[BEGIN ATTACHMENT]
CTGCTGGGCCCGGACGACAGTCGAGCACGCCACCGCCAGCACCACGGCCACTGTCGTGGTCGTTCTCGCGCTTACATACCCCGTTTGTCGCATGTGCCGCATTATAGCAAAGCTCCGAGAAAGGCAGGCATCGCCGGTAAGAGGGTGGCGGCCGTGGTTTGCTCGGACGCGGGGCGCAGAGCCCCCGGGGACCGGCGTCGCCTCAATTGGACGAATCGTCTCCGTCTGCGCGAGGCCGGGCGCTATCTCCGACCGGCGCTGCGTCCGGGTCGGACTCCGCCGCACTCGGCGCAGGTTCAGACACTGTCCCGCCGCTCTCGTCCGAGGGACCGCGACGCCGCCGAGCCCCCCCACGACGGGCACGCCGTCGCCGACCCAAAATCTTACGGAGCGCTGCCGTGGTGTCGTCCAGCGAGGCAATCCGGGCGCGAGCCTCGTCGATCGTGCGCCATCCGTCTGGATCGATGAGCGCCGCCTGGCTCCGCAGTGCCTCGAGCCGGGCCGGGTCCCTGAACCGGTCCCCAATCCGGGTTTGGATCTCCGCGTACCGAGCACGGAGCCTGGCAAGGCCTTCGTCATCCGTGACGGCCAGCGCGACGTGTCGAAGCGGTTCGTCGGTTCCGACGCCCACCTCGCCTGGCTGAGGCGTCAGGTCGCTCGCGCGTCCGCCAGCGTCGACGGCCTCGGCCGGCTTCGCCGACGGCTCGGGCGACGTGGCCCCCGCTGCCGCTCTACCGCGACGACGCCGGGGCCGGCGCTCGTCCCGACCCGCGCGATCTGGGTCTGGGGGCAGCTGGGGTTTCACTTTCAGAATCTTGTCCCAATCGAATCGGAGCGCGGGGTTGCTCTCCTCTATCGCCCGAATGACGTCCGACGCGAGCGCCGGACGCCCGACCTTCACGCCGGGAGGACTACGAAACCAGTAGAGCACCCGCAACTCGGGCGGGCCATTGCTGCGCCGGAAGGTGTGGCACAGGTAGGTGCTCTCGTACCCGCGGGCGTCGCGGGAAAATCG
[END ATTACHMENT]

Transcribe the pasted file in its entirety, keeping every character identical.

CTGCTGGGCCCGGACGACAGTCGAGCACGCCACCGCCAGCACCACGGCCACTGTCGTGGTCGTTCTCGCGCTTACATACCCCGTTTGTCGCATGTGCCGCATTATAGCAAAGCTCCGAGAAAGGCAGGCATCGCCGGTAAGAGGGTGGCGGCCGTGGTTTGCTCGGACGCGGGGCGCAGAGCCCCCGGGGACCGGCGTCGCCTCAATTGGACGAATCGTCTCCGTCTGCGCGAGGCCGGGCGCTATCTCCGACCGGCGCTGCGTCCGGGTCGGACTCCGCCGCACTCGGCGCAGGTTCAGACACTGTCCCGCCGCTCTCGTCCGAGGGACCGCGACGCCGCCGAGCCCCCCCACGACGGGCACGCCGTCGCCGACCCAAAATCTTACGGAGCGCTGCCGTGGTGTCGTCCAGCGAGGCAATCCGGGCGCGAGCCTCGTCGATCGTGCGCCATCCGTCTGGATCGATGAGCGCCGCCTGGCTCCGCAGTGCCTCGAGCCGGGCCGGGTCCCTGAACCGGTCCCCAATCCGGGTTTGGATCTCCGCGTACCGAGCACGGAGCCTGGCAAGGCCTTCGTCATCCGTGACGGCCAGCGCGACGTGTCGAAGCGGTTCGTCGGTTCCGACGCCCACCTCGCCTGGCTGAGGCGTCAGGTCGCTCGCGCGTCCGCCAGCGTCGACGGCCTCGGCCGGCTTCGCCGACGGCTCGGGCGACGTGGCCCCCGCTGCCGCTCTACCGCGACGACGCCGGGGCCGGCGCTCGTCCCGACCCGCGCGATCTGGGTCTGGGGGCAGCTGGGGTTTCACTTTCAGAATCTTGTCCCAATCGAATCGGAGCGCGGGGTTGCTCTCCTCTATCGCCCGAATGACGTCCGACGCGAGCGCCGGACGCCCGACCTTCACGCCGGGAGGACTACGAAACCAGTAGAGCACCCGCAACTCGGGCGGGCCATTGCTGCGCCGGAAGGTGTGGCACAGGTAGGTGCTCTCGTACCCGCGGGCGTCGCGGGAAAATCG